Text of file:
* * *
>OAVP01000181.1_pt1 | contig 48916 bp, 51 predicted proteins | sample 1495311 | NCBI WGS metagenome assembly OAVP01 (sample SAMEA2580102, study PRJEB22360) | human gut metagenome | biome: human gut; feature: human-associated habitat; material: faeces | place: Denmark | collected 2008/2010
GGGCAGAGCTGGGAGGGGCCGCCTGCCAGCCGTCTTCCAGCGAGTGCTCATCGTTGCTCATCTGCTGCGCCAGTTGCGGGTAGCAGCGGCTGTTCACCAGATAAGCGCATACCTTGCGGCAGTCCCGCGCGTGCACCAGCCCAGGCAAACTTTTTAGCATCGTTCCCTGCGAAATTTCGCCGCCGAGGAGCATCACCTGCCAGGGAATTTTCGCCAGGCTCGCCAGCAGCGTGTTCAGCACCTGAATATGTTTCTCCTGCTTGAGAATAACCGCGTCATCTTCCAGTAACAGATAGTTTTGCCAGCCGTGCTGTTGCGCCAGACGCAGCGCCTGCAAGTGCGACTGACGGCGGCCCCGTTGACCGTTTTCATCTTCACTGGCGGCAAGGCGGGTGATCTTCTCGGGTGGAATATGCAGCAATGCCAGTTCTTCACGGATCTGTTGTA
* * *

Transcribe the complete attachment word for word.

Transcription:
>OAVP01000181.1_pt1 | contig 48916 bp, 51 predicted proteins | sample 1495311 | NCBI WGS metagenome assembly OAVP01 (sample SAMEA2580102, study PRJEB22360) | human gut metagenome | biome: human gut; feature: human-associated habitat; material: faeces | place: Denmark | collected 2008/2010
GGGCAGAGCTGGGAGGGGCCGCCTGCCAGCCGTCTTCCAGCGAGTGCTCATCGTTGCTCATCTGCTGCGCCAGTTGCGGGTAGCAGCGGCTGTTCACCAGATAAGCGCATACCTTGCGGCAGTCCCGCGCGTGCACCAGCCCAGGCAAACTTTTTAGCATCGTTCCCTGCGAAATTTCGCCGCCGAGGAGCATCACCTGCCAGGGAATTTTCGCCAGGCTCGCCAGCAGCGTGTTCAGCACCTGAATATGTTTCTCCTGCTTGAGAATAACCGCGTCATCTTCCAGTAACAGATAGTTTTGCCAGCCGTGCTGTTGCGCCAGACGCAGCGCCTGCAAGTGCGACTGACGGCGGCCCCGTTGACCGTTTTCATCTTCACTGGCGGCAAGGCGGGTGATCTTCTCGGGTGGAATATGCAGCAATGCCAGTTCTTCACGGATCTGTTGTA